Hydronic piping in floors is experiencing broad adoption these days because it matches the way people need heat.  Some are even finding that when hydronic piping is installed in lower floors, it is not strictly needed in upper floors due to the extremely effective insulation of ICF.  However experience shows that on the coldest days if there is no hydronic upstairs, the corners of rooms can be cold, so we recommend a hydronic line around the perimeter upstairs to compensate.  This is all that's needed with ICF walls and good roof insulation.  Also to let you know, there are hydronic underlayment products which incorporate an aluminum layer to spread the heat over a larger area.  While an appealing idea, a university study has found that it makes no difference in efficiency.

ICF structures are so airtight that if the best construction practices are followed, air-changes per hour can be below .01;  a typical stick-built home can test over .5 air-changes per hour.  Uncontrolled air leakage is the number one enemy of energy efficiency in a home, responsible for up to 40 percent of energy loss, nationally.  But the only thing preventing a blower-door test from pulling a vacuum in a well-built ICF home is the windows and doors!  The corollary to this is that air-tightness also means that over time there will be a buildup of indoor air pollutants like carbon dioxide, VOCs, and odors, so:

The Energy Recovery Ventilator

Hydronic is an excellent means of warmth, but it doesn't do the whole job.  The Energy Recovery Ventilator is a ventilation system which provides fresh air and improved climate control, while also saving energy by reducing the heating (or cooling) requirements.  It does this by employing a counter-flow heat exchanger between the inbound and outbound air flow.  A Heat Recovery Ventilator (HRV), as the name implies, recovers the heat energy in the exhaust air, and transfers it to fresh air as it enters the building.  An Energy Recovery Ventilator (ERV) is closely related, however an ERV also allows you to control the humidity level of the intake air, which is helpful in keeping out humidity on rainy days, and keep it in during Winter.  Indoor humidity can be controlled with an ERV, and this comes at additional cost, but we suggest it is well worth it.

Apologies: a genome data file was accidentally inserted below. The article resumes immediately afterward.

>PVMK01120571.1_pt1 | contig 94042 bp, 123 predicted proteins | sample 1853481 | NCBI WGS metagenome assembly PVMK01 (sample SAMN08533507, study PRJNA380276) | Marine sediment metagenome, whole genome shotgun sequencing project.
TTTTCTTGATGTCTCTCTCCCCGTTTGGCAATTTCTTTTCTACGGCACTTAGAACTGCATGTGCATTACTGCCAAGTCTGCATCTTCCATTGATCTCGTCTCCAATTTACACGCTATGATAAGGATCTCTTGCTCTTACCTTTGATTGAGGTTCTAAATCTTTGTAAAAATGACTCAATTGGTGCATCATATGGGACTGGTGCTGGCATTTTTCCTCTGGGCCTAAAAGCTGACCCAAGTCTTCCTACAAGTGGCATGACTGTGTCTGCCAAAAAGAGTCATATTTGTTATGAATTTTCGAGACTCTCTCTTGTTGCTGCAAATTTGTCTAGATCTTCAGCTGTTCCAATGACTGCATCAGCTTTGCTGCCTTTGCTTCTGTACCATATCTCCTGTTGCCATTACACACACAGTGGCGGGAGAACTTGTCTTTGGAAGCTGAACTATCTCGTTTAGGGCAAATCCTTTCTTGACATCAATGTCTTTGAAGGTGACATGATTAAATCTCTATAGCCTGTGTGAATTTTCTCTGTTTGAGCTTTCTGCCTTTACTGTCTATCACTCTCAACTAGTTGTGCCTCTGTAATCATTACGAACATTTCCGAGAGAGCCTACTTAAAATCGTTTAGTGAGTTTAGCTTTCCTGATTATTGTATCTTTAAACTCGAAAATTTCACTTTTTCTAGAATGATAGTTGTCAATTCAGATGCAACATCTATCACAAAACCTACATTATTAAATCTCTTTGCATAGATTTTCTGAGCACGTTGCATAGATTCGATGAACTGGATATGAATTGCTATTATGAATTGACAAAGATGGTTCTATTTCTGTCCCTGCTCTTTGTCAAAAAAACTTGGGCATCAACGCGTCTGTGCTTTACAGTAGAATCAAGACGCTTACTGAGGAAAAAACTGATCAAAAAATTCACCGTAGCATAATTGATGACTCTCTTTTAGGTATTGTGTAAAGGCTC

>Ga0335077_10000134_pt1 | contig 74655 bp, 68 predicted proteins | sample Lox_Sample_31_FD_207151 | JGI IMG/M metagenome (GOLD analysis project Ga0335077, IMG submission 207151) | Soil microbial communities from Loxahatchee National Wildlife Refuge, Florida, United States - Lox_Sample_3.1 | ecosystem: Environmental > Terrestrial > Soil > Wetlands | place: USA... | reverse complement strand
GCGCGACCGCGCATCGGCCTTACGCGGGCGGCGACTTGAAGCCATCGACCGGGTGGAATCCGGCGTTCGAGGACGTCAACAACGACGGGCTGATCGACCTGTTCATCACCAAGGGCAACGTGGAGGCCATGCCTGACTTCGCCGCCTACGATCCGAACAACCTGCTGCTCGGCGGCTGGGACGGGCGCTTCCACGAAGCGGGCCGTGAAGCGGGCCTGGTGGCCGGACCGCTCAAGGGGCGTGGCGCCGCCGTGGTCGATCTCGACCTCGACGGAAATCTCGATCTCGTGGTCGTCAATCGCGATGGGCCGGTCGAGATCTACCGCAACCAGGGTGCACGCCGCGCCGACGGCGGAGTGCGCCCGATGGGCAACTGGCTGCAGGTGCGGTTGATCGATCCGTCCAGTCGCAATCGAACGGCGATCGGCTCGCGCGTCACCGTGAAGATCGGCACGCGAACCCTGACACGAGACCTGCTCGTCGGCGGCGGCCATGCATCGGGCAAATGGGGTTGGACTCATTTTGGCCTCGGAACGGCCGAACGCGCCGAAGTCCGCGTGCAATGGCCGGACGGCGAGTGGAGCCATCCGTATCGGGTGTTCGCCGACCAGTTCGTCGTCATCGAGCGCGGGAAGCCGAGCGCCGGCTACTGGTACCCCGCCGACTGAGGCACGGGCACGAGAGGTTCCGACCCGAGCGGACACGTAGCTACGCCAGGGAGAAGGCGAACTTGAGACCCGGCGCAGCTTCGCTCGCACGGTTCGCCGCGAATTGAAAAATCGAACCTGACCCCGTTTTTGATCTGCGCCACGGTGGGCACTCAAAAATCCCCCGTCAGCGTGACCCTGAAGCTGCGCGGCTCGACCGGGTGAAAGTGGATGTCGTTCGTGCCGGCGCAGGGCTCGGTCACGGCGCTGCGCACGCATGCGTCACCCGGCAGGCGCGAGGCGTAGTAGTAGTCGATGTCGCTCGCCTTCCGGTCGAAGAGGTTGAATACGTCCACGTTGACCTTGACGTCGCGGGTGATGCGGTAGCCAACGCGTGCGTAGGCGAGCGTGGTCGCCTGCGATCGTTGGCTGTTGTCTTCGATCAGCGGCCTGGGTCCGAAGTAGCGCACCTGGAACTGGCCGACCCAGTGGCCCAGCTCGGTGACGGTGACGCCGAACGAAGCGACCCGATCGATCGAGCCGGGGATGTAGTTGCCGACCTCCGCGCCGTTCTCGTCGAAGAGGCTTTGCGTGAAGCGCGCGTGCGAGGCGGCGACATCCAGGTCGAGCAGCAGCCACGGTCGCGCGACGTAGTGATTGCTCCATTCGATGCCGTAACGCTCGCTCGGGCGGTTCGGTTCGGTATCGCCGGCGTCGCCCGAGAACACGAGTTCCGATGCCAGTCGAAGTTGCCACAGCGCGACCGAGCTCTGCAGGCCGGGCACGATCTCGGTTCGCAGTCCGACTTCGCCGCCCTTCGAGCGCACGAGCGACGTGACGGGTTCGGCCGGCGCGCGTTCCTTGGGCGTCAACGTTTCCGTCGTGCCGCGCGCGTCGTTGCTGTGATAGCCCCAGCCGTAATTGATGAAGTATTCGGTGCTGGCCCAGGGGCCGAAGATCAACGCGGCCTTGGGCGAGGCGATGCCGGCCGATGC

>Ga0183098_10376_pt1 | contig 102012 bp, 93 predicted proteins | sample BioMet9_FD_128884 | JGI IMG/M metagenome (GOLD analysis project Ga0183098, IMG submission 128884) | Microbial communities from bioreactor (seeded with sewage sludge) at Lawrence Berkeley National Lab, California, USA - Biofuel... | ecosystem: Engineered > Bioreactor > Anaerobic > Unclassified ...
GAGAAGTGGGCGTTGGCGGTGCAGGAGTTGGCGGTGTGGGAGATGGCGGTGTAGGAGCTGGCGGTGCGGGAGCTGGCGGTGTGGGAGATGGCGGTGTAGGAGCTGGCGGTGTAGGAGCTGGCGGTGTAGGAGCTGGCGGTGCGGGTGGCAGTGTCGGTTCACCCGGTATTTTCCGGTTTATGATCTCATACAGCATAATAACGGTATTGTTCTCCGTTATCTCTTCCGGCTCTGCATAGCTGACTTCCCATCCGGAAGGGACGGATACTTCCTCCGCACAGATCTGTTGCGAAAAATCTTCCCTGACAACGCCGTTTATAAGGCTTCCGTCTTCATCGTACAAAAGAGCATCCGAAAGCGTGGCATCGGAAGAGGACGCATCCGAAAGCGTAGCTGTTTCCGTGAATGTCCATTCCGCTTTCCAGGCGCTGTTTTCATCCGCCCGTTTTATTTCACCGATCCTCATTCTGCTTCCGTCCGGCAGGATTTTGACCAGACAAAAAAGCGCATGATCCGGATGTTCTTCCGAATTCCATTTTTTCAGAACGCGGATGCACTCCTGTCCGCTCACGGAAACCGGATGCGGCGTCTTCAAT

An ERV in the home would normally be set to come on for five minutes every hour, and best practice would be for it to come on whenever the kitchen light is on (humidity, cooking odors), whenever a bathroom light is on, and whenever carbon dioxide rises above a set level (having a party).  This will ensure outdoor fresh air indoors all the time, without the loss of the energy it took to warm or cool the house, complimenting the hydronic system.  Intakes need only be in the kitchen and bathrooms, and outlets should be in most other rooms.  Often an ERV comes with the option of a water coil, for supplemental heat or cool of the living space;  we recommend that you either get this, or get an addon water coil with drip pan (for chilled water) from First Company or the like.  Some very good brands of ERV/HRV are UltimateAir, Venmar, and RenewAire.

Heat and Cool Source

Hydronics has been used in large-scale commercial buildings such as high-rise and campus facilities for decades, because it is an efficient method of heat distribution, and compliments the heat-gradient of us humans.  There are as many ways to heat and cool the water as there are mechanical engineers, but for heat we highly recommend solar, supplemented with a tankless hot water heater.  A condensing boiler is probably overkill in an ICF home;  many condensing boilers heat domestic water too, but do you want it running during the Summer?  No, a properly sized and designed evac-tube solar system with a stainless-steel storage tank in a drain-back configuration and supplemented with tankless heater, should cover most if not all your domestic water and space-heating needs in western Washington.